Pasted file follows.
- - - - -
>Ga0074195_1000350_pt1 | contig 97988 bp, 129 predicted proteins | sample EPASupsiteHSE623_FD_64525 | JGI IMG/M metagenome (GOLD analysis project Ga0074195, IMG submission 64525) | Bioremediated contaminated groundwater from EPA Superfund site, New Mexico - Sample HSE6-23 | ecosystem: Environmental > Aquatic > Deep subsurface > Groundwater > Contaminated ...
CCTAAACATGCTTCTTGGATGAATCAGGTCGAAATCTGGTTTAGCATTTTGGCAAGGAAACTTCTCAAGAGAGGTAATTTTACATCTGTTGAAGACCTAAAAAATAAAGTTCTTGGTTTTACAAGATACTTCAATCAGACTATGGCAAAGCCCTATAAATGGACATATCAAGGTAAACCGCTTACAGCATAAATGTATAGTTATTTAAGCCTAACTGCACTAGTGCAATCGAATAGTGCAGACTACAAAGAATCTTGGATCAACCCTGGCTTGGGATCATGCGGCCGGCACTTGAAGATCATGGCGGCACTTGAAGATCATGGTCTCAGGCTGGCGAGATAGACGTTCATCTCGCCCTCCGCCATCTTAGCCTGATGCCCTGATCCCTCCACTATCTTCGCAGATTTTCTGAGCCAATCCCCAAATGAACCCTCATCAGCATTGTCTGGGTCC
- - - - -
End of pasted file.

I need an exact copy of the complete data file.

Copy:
>Ga0074195_1000350_pt1 | contig 97988 bp, 129 predicted proteins | sample EPASupsiteHSE623_FD_64525 | JGI IMG/M metagenome (GOLD analysis project Ga0074195, IMG submission 64525) | Bioremediated contaminated groundwater from EPA Superfund site, New Mexico - Sample HSE6-23 | ecosystem: Environmental > Aquatic > Deep subsurface > Groundwater > Contaminated ...
CCTAAACATGCTTCTTGGATGAATCAGGTCGAAATCTGGTTTAGCATTTTGGCAAGGAAACTTCTCAAGAGAGGTAATTTTACATCTGTTGAAGACCTAAAAAATAAAGTTCTTGGTTTTACAAGATACTTCAATCAGACTATGGCAAAGCCCTATAAATGGACATATCAAGGTAAACCGCTTACAGCATAAATGTATAGTTATTTAAGCCTAACTGCACTAGTGCAATCGAATAGTGCAGACTACAAAGAATCTTGGATCAACCCTGGCTTGGGATCATGCGGCCGGCACTTGAAGATCATGGCGGCACTTGAAGATCATGGTCTCAGGCTGGCGAGATAGACGTTCATCTCGCCCTCCGCCATCTTAGCCTGATGCCCTGATCCCTCCACTATCTTCGCAGATTTTCTGAGCCAATCCCCAAATGAACCCTCATCAGCATTGTCTGGGTCC